The trade war continues to be a leading factor for markets as we head into Q4, but both sides have motivations to find a solution and strike a deal. China’s economy would benefit most from an agreement, but President Trump desperately needs a political victory with the 2020 election one year away and Congress beginning its impeachment inquiry. A pragmatic approach by both sides could lead to compromise. When it comes to the Chinese, bipartisan support for a change in the trading relationship in the US is a reason to strike a deal with the politically weakened President. For President Trump, moving the needle on trade with China would fulfill a 2016 campaign pledge and invigorate his political base. Therefore, I do not think that trade will be a roadblock for markets in Q4 as the chances of a de-escalation of the trade war are higher than further protectionist measures. While the rhetoric will continue over the coming weeks with threats from both sides, we are likely seeing positioning for an eventual compromise.
Iran and Brexit can move markets
The situation in the Middle East has grown far more strained since the drone attack that temporarily knocked out 50% of Saudi oil output, which amounts to 6% of the world’s supply. The Iranians continue to deny involvement in the attack that had its fingerprints. However, the President of Iran told the world that he is prepared for new negotiations on the nuclear nonproliferation agreement if the US lifts sanctions. The Trump administration has said they will not entertain any preconditions.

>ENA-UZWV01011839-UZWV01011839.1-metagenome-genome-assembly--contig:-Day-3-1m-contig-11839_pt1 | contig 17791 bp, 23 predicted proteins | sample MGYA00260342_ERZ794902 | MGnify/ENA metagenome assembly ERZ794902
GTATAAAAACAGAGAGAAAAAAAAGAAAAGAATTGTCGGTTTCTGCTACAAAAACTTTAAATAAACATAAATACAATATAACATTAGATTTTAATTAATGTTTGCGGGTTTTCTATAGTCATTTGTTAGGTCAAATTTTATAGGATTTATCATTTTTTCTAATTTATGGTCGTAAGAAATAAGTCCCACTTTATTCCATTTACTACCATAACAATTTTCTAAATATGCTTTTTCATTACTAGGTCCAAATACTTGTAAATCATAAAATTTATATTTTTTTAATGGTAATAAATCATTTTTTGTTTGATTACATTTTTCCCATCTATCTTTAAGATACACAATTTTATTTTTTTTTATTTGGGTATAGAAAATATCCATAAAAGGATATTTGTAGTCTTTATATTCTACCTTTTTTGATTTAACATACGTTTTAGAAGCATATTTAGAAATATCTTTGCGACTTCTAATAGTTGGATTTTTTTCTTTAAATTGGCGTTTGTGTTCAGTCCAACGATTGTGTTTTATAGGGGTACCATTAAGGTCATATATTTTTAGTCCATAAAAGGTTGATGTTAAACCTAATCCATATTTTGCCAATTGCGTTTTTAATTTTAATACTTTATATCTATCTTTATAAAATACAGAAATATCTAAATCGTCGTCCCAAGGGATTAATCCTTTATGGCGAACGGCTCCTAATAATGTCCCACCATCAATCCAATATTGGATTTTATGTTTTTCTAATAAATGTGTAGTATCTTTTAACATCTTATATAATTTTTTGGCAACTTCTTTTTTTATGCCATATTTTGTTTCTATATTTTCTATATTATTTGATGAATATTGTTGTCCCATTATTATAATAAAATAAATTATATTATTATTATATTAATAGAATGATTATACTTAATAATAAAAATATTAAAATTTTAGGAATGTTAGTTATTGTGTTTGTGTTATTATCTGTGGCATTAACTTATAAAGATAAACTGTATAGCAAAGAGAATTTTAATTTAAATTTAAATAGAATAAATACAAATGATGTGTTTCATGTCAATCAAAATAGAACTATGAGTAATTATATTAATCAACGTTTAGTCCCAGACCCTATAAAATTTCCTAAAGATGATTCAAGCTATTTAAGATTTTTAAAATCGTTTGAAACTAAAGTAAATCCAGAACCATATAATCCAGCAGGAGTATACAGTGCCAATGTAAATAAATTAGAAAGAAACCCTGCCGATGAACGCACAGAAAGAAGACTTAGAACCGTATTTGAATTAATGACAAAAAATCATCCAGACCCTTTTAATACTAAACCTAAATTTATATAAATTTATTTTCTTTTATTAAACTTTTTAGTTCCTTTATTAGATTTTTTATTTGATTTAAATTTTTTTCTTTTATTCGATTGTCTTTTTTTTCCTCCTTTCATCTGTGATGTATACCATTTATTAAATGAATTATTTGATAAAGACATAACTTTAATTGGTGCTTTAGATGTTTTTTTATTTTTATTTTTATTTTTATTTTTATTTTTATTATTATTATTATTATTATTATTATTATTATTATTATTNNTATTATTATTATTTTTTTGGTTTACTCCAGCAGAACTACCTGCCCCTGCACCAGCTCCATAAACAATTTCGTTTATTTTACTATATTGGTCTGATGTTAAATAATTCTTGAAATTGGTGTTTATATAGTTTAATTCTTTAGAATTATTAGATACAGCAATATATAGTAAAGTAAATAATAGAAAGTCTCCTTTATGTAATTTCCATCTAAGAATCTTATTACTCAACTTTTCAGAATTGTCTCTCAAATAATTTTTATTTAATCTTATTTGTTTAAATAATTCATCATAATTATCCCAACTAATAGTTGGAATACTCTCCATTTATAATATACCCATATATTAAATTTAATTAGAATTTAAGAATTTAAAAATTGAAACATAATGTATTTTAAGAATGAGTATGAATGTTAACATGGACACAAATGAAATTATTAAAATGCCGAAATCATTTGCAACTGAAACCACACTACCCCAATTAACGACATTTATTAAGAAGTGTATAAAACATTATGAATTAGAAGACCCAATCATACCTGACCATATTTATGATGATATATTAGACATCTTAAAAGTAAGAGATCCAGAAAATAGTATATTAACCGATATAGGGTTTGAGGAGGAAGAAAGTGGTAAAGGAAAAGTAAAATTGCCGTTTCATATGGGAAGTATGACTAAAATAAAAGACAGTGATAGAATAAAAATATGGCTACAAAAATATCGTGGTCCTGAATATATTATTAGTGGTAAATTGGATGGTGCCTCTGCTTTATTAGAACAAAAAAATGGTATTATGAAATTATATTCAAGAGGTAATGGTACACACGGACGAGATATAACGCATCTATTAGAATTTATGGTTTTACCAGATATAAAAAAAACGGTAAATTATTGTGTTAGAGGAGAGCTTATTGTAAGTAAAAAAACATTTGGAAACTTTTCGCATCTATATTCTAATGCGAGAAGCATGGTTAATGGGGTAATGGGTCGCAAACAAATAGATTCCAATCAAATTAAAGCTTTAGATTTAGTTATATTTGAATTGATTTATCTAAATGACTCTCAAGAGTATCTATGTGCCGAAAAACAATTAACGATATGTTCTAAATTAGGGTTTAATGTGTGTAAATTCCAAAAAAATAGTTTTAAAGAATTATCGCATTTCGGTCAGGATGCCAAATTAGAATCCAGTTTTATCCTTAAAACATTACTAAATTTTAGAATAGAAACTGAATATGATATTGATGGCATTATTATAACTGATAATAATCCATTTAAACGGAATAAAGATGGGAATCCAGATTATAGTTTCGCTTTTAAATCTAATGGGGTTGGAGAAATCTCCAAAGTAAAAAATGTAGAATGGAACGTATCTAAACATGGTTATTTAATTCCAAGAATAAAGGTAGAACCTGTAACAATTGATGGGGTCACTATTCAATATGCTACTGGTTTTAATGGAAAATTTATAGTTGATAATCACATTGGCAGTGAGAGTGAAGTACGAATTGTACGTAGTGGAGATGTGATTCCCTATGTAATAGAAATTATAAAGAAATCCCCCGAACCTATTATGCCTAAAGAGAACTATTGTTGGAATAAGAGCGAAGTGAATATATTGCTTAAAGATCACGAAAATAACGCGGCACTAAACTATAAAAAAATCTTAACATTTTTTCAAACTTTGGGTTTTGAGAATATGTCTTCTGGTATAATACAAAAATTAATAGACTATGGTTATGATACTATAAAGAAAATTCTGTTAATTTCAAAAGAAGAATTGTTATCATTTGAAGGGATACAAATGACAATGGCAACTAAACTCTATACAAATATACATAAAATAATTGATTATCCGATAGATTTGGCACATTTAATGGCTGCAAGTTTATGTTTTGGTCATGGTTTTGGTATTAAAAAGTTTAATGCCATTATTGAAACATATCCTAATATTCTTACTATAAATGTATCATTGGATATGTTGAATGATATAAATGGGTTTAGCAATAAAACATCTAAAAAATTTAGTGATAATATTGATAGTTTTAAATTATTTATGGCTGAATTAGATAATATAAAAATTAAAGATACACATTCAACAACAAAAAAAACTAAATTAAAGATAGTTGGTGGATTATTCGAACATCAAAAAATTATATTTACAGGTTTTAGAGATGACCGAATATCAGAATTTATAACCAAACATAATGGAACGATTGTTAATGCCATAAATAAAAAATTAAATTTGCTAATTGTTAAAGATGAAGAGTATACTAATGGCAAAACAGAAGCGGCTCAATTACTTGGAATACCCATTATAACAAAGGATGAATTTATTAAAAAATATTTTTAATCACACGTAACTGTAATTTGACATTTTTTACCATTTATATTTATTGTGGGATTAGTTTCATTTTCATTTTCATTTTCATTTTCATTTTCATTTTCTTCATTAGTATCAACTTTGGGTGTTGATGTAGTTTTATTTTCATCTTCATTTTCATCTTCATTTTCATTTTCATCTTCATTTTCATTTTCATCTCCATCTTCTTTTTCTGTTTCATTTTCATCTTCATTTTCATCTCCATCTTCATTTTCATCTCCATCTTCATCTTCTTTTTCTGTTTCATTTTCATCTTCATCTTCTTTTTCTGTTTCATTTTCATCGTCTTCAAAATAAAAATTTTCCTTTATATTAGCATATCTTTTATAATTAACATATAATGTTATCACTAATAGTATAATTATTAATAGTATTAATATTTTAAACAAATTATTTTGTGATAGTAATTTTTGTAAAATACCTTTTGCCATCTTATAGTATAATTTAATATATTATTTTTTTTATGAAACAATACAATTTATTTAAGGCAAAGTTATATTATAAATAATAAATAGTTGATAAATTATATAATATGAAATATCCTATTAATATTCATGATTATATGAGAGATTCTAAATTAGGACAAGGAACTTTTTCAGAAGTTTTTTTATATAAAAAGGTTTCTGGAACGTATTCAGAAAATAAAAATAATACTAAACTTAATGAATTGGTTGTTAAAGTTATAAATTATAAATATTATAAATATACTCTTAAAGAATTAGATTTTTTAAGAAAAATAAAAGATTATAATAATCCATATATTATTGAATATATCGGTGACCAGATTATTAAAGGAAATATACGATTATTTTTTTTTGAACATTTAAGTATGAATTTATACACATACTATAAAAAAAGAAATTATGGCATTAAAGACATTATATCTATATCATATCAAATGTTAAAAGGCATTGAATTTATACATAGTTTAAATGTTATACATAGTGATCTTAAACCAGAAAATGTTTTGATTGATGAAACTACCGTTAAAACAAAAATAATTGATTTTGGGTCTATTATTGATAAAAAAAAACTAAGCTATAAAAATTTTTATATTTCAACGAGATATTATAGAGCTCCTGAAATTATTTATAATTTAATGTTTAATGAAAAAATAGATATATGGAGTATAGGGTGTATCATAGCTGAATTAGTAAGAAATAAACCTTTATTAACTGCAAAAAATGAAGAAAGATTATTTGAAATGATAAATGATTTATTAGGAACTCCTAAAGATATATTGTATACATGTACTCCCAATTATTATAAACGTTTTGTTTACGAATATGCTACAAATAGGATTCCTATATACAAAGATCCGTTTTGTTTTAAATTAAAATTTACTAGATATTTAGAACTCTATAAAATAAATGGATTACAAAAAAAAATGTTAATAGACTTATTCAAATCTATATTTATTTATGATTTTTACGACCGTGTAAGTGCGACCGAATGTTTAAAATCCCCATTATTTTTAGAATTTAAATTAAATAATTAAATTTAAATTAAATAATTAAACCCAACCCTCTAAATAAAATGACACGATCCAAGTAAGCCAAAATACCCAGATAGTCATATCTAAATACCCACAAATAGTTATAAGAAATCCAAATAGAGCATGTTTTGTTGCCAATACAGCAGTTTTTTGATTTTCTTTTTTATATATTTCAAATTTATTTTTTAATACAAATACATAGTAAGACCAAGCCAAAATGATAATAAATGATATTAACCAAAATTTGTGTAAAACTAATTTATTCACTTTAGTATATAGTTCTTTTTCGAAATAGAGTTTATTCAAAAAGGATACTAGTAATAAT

The Saudis and US have exercised restraint when it comes to any retaliation for the attacks. However, as the economic noose continues to tighten around the necks of the theocracy in Teheran, the potential for more provocative actions is likely to rise. Any further hostilities that impact oil production, refining or logistical routes in the Middle East would cause price spikes in the oil markets as well as fear and uncertainty in other markets across all asset classes over the rest of 2019.
In the UK, the deadline for Brexit is at the end of the first month of Q4. However, the Parliament has passed legislation that would require Boris Johnson to request an extension if he does not reach a deal with the EU by October 19. The Prime Minister continues to guaranty an exit by the end of October, but that does not appear to be in the cards. The most likely outcome over the coming months is a general election that will serve as a second referendum for the divorce between the UK and EU. The political wrangling and uncertainty surrounding the membership in the EU and precedent for the future will continue to hang over the markets throughout Q4 as no deal seems to be on the horizon. The Prime Minister could be in for the battle of his life during the early days of his leadership.
Brexit and Iran are two issues that will dominate the news cycle in Q4 and are likely to cause price variance in many markets.
The US is a political mess, and the Fed is likely to keep markets guessing
The United States is a politically divided nation. Aside from a contentious battle for the Presidency in 2020, the US Congress commenced an official impeachment inquiry at the end of Q3. The current charges against the President center around a telephone conversation with the leader of Ukraine and a whistleblower complaint that President Trump allegedly involved the nation in an investigation of a political rival in the US, the former Vice President Joe Biden and his son. Democrats are calling for impeachment, while most Republicans continue to stand behind the President.